Neurotoxicity and aggressiveness triggered by low-level lead in children: a review

Kelly Polido Kaneshiro Olympio,1 Claudia Gonçalves,2
Wanda Maria Risso Günther,1 and Etelvino José Henriques Bechara 3

Lead-induced neurotoxicity acquired by low-level long-term exposure has special relevance for
children. A plethora of recent reports has demonstrated a direct link between low-level lead exposure
and deficits in the neurobehavioral-cognitive performance manifested from childhood
through adolescence. In many studies, aggressiveness and delinquency have also been suggested
as symptoms of lead poisoning. Several environmental, occupational and domestic
sources of contaminant lead and consequent health risks are largely identified and understood,
but the occurrences of lead poisoning remain numerous. There is an urgent need for public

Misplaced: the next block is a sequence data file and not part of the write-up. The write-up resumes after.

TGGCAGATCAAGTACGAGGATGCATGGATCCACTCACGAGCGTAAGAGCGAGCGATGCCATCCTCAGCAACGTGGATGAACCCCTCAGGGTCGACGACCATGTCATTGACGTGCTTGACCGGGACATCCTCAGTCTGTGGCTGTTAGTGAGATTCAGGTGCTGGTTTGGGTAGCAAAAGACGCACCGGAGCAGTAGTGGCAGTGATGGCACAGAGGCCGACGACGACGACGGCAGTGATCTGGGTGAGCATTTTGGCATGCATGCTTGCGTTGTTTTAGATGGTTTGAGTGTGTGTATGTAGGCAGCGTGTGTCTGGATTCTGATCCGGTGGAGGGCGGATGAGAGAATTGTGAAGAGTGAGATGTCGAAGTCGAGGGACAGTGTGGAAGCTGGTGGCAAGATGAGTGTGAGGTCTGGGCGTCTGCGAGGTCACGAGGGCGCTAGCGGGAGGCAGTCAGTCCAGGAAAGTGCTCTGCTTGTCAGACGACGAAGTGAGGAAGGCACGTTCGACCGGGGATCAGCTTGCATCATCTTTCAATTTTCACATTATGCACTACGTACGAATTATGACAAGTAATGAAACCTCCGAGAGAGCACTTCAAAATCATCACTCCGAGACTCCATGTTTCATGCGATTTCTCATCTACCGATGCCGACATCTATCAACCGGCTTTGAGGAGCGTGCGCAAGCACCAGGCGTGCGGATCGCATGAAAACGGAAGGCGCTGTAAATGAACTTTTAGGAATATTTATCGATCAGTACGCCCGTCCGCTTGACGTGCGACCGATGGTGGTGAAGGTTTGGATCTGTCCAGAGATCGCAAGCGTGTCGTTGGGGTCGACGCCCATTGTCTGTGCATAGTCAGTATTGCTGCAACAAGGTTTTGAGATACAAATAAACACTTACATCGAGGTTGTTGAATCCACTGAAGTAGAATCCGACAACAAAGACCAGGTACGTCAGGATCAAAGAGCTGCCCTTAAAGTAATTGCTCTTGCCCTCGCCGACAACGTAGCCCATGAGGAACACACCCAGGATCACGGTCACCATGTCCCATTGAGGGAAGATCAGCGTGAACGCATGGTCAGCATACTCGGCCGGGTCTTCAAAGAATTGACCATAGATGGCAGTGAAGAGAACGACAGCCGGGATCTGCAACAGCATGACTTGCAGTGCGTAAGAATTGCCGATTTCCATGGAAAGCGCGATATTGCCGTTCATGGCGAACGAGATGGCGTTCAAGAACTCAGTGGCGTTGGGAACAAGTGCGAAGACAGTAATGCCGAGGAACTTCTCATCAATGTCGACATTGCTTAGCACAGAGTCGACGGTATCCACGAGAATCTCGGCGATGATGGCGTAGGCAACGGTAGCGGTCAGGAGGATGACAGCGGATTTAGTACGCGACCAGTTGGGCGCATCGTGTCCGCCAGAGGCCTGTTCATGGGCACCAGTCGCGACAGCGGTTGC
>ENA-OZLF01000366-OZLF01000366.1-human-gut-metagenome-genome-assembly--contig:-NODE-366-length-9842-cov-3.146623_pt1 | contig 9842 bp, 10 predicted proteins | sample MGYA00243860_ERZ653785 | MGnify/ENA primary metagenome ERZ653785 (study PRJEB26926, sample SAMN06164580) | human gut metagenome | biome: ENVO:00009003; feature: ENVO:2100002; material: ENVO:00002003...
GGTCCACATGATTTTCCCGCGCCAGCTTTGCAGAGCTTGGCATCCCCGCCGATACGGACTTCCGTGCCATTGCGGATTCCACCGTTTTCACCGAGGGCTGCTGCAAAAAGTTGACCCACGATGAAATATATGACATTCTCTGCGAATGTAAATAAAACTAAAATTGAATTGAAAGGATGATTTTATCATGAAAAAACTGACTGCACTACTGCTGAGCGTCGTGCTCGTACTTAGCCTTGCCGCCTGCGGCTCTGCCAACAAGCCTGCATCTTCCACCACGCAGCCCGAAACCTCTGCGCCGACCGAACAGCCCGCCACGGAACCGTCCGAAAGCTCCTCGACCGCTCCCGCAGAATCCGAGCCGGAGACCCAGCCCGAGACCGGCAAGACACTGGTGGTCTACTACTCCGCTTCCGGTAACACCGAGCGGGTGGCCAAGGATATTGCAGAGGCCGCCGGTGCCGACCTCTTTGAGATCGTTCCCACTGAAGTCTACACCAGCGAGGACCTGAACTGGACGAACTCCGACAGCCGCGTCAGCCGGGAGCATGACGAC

health policies to prevent lead poisoning so as to reduce individual and societal damages and
losses. In this paper we describe unsuspected sources of contaminant lead, discuss the economic
losses and urban violence possibly associated with lead contamination and review the
molecular basis of lead-induced neurotoxicity, emphasizing its effects on the social behavior,
delinquency and IQ of children and adolescents.
Lead poisoning; neurotoxicity syndromes; oxidative stress; juvenile delinquency


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